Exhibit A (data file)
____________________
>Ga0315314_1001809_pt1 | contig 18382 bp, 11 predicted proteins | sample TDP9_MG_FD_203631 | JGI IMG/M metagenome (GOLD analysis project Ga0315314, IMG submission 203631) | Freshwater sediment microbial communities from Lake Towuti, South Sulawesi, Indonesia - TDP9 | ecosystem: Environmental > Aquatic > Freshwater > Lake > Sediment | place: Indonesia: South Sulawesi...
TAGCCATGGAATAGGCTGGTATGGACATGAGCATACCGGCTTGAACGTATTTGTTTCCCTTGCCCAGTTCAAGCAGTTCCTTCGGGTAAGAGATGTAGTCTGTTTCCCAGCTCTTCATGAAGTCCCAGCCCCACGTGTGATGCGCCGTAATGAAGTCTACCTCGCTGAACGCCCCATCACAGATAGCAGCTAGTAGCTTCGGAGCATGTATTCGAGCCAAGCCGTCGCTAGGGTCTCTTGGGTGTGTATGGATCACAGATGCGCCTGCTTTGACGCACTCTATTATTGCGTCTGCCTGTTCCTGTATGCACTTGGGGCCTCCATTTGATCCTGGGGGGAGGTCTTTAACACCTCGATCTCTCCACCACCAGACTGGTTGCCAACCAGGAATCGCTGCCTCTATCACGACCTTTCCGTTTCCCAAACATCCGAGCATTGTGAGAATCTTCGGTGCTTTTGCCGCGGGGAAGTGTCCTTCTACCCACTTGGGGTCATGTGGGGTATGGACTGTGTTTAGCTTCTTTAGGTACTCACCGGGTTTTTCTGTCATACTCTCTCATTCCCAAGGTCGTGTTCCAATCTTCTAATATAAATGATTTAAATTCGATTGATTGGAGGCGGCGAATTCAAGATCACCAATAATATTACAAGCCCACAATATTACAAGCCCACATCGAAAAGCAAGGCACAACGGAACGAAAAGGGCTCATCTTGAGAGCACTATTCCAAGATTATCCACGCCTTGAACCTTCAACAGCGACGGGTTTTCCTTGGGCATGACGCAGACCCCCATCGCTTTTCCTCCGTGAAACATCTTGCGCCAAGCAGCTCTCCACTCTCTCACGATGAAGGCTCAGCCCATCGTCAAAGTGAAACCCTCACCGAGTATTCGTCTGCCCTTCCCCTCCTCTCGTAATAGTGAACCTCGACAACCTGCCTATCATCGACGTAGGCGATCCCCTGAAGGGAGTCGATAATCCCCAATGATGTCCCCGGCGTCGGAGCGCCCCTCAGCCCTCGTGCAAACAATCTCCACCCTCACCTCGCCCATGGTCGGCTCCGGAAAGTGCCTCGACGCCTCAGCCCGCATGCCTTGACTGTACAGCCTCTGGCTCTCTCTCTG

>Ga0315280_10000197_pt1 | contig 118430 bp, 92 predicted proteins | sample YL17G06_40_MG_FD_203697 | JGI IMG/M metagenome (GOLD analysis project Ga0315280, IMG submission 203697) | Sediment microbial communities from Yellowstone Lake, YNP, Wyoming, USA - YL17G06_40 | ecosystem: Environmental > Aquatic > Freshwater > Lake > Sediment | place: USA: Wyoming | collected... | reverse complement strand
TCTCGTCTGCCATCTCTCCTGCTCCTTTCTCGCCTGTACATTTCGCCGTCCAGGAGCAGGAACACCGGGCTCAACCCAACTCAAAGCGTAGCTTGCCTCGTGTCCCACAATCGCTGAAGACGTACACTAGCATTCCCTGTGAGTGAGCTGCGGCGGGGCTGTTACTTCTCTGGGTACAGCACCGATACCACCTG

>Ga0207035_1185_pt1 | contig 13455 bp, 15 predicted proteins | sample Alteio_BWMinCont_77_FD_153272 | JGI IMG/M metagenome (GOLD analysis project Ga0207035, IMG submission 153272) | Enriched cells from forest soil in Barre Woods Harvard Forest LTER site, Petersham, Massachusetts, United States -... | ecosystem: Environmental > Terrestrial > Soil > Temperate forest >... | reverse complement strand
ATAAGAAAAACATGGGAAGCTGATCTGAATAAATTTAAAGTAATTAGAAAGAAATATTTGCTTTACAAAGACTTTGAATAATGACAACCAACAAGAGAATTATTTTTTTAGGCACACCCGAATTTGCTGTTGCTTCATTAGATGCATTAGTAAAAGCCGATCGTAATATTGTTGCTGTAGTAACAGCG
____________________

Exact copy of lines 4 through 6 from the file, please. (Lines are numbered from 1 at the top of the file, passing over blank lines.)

TCTCGTCTGCCATCTCTCCTGCTCCTTTCTCGCCTGTACATTTCGCCGTCCAGGAGCAGGAACACCGGGCTCAACCCAACTCAAAGCGTAGCTTGCCTCGTGTCCCACAATCGCTGAAGACGTACACTAGCATTCCCTGTGAGTGAGCTGCGGCGGGGCTGTTACTTCTCTGGGTACAGCACCGATACCACCTG

>Ga0207035_1185_pt1 | contig 13455 bp, 15 predicted proteins | sample Alteio_BWMinCont_77_FD_153272 | JGI IMG/M metagenome (GOLD analysis project Ga0207035, IMG submission 153272) | Enriched cells from forest soil in Barre Woods Harvard Forest LTER site, Petersham, Massachusetts, United States -... | ecosystem: Environmental > Terrestrial > Soil > Temperate forest >... | reverse complement strand
ATAAGAAAAACATGGGAAGCTGATCTGAATAAATTTAAAGTAATTAGAAAGAAATATTTGCTTTACAAAGACTTTGAATAATGACAACCAACAAGAGAATTATTTTTTTAGGCACACCCGAATTTGCTGTTGCTTCATTAGATGCATTAGTAAAAGCCGATCGTAATATTGTTGCTGTAGTAACAGCG